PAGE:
Ethics and Integrity
The integrity of the academic processes of the Sydney College of Divinity requires a research environment that is responsible and defined by the following values:
- Intellectual honesty in undertaking and reporting research;
- Respect for all participants in and subjects of research;
- Accuracy in representing contributions to research;
- Collegiality, co-operative and fair interactions; and
- Transparency in declaring conflicts of interest.
Researchers and research candidates are expected to meet their obligations in maintaining the standards for responsible research and follow regulations and policies relating to all aspects of the conduct of research.
It is obligatory to conduct ethical research. Ethical research includes avoidance of the following:
- Plagiarism: Plagiarism is the representation of another’s works or ideas as one’s own; it includes the unacknowledged word for word use or paraphrasing of another person’s work, and the inappropriate unacknowledged use of another person’s ideas.
- Fraud: Academic fraud is the falsification and fabrication of research results and dishonesty in reporting research results.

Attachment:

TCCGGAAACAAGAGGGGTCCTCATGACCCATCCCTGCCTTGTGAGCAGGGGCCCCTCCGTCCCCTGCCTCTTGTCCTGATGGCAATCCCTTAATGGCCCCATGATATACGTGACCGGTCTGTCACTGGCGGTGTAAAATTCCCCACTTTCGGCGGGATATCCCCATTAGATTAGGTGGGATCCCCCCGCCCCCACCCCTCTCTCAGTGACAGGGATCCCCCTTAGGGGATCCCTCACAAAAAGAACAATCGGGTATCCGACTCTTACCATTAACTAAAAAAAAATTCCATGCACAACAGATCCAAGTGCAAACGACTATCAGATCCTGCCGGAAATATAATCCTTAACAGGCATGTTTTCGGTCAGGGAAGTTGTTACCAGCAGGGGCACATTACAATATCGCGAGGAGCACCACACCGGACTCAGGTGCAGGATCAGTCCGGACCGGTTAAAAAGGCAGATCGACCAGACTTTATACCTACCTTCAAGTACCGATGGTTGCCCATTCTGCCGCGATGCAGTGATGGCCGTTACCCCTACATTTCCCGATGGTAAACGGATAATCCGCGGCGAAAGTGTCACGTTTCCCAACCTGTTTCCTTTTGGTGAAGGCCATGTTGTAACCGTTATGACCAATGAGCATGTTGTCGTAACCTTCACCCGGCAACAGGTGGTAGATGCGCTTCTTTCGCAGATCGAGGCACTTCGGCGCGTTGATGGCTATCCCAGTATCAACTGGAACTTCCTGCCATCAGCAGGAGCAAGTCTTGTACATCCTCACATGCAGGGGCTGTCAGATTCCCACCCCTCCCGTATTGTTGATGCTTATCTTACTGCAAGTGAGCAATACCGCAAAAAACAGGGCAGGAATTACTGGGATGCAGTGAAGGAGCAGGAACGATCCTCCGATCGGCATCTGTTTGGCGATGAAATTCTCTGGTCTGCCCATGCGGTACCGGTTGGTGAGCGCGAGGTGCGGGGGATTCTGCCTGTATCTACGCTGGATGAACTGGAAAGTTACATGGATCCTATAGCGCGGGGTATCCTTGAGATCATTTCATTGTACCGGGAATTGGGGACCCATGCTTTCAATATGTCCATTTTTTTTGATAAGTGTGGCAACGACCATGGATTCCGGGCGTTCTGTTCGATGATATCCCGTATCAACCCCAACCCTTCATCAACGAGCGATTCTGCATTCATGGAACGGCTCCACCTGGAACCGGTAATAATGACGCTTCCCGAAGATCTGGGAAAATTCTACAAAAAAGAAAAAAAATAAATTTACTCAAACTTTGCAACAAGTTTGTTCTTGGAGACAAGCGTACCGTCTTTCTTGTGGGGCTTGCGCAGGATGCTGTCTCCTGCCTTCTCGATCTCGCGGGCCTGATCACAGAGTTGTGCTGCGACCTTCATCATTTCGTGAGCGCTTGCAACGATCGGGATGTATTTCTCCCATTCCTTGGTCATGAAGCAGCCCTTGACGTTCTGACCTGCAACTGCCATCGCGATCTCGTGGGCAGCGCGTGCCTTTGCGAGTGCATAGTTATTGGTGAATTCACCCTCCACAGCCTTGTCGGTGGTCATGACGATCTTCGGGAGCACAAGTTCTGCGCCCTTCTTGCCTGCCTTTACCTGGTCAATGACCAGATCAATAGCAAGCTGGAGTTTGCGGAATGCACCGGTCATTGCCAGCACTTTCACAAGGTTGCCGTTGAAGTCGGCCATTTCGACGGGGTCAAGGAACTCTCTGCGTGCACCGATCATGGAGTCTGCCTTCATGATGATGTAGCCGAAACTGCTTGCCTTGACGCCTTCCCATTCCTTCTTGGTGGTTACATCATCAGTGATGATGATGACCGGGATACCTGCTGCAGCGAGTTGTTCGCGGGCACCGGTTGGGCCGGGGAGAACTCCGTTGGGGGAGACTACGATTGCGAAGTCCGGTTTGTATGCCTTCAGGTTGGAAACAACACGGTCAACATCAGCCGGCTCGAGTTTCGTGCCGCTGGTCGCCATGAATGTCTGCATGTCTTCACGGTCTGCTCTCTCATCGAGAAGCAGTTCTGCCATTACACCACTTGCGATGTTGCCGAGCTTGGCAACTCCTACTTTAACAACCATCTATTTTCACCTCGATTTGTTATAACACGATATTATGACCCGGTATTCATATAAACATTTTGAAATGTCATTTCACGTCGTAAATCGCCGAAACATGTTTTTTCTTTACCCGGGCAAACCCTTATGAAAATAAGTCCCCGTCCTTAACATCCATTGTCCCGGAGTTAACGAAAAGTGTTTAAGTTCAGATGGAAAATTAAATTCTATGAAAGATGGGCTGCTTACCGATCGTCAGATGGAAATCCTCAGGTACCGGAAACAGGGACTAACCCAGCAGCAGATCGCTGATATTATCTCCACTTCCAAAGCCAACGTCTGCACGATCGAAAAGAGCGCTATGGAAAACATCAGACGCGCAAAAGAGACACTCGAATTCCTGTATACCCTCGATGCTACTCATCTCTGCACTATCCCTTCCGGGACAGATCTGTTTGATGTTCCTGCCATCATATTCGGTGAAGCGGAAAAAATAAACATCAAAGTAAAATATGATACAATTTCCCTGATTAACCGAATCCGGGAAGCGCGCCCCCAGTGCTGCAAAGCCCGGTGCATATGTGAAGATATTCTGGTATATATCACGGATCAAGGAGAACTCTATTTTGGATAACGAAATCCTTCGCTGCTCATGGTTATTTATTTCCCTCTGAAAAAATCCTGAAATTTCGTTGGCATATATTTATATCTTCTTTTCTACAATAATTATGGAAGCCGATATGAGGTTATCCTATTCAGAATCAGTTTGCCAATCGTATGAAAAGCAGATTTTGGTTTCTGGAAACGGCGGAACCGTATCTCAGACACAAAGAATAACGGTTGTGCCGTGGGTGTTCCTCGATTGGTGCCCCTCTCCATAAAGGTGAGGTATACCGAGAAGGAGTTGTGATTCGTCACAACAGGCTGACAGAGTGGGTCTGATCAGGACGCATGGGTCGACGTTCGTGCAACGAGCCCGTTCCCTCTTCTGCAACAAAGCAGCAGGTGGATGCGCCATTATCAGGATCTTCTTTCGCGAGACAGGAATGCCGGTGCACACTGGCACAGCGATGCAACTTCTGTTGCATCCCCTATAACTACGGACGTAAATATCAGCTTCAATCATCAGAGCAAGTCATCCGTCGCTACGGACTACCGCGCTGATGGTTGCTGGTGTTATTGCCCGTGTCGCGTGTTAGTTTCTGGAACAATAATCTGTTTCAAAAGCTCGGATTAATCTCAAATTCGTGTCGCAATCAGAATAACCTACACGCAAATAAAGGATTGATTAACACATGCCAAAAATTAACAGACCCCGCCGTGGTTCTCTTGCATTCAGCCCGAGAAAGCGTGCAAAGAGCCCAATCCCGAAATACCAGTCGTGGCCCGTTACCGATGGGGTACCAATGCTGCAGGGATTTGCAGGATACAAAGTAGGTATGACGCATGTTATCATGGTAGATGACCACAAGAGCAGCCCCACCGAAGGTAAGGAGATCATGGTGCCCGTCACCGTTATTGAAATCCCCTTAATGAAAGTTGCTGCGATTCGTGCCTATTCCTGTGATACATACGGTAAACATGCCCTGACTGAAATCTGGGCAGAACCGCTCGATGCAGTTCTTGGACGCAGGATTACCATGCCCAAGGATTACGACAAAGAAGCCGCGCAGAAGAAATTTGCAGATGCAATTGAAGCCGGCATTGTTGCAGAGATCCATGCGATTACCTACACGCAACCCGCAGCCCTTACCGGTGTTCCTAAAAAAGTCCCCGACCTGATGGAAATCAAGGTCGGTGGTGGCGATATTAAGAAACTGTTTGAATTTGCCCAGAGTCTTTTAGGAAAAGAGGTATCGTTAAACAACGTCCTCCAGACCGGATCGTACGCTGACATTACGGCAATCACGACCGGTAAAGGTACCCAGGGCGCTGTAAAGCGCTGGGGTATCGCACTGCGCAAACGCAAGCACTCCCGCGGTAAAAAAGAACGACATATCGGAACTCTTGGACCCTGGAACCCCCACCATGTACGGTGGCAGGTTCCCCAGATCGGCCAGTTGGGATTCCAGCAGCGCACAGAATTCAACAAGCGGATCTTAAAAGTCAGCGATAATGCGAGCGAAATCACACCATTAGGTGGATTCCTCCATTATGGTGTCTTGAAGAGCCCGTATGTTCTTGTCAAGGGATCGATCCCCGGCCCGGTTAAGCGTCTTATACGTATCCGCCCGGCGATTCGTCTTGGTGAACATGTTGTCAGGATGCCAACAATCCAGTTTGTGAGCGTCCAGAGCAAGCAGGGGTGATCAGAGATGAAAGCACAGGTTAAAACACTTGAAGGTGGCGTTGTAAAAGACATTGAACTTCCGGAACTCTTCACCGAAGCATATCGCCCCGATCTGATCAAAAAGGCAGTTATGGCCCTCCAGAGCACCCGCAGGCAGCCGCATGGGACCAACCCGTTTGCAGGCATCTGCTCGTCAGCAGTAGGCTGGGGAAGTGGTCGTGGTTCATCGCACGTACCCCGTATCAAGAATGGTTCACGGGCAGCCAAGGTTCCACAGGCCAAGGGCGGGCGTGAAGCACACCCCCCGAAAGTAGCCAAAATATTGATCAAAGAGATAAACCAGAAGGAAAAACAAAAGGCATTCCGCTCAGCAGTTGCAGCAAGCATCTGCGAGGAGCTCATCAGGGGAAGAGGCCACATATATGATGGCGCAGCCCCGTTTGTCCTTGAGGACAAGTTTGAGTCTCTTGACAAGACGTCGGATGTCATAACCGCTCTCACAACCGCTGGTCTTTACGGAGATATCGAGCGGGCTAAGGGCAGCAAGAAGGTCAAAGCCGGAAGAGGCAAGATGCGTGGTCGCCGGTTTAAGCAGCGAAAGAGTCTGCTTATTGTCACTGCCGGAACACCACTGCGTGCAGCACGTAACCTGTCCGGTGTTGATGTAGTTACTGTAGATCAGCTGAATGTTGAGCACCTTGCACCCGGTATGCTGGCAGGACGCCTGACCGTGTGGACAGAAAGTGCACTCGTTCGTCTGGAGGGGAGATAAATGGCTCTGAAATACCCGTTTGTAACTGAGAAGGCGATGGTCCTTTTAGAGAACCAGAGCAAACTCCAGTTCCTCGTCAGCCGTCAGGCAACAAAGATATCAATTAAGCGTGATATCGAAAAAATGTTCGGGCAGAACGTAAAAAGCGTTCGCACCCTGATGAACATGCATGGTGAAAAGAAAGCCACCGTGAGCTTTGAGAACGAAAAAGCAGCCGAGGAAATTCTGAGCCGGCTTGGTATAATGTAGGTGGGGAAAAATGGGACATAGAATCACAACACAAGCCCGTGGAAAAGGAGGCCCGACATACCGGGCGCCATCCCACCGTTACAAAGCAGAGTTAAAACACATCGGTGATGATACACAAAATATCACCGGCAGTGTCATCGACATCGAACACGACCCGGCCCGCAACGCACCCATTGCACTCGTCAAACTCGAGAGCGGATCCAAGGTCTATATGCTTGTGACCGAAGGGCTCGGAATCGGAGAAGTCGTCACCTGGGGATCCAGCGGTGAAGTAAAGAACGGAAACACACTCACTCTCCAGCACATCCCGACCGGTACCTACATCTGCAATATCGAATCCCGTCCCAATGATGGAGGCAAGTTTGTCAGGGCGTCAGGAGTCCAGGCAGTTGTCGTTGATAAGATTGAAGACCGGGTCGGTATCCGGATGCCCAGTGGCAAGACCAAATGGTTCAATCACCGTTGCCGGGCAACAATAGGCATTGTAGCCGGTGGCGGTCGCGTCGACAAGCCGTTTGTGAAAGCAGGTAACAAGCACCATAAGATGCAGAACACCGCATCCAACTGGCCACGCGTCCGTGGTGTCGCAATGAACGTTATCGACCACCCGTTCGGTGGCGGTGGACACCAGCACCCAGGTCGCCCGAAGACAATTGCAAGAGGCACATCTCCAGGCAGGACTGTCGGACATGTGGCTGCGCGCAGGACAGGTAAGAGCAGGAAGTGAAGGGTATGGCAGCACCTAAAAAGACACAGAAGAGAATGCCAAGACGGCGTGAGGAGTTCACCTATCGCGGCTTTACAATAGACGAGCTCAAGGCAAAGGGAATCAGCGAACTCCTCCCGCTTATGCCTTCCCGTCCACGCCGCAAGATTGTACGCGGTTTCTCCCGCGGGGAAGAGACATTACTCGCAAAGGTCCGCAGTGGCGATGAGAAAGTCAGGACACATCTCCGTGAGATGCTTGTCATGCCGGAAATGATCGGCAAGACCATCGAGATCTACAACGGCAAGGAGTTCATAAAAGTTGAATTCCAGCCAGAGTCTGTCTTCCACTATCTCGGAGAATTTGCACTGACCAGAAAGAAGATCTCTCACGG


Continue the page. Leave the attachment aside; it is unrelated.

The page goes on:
- Misrepresentation: Misrepresentation is the giving of false or misleading information in academic matters. It includes falsely claiming credit for past study and falsely stating that thesis material has not been used in another thesis beyond the permitted scope.
- Unethical behaviour: Unethical behaviour is behaviour that breaches accepted ethical standards. It includes failing to observe the terms of an ethical approval to conduct research and misuse of confidential information obtained in field education.
Failure to conduct ethical research may result in the candidate being charged with academic misconduct.
Research involving human subjects
Any research involving human subjects must have the approval of the Sydney College of Divinity Research Ethics Committee.
All thesis proposals involving the gathering of personal information from people by surveys, interviews or case studies will be dealt with according to the research ethics procedures and policies. Ethics clearance may also be pertinent if the research involves using such material collected by others. Note that the recording of oral history may or may not include the gathering of personal information.
Ethics clearance is normally sought at the same time as submission of the formal Thesis Proposal. If the need to seek ethics clearance arises subsequently, as the need to gather personal information emerges belatedly, the application for ethical clearance should be lodged promptly. Under no circumstances may those elements of the thesis relying on the gathering of personal information proceed before ethical clearance is granted.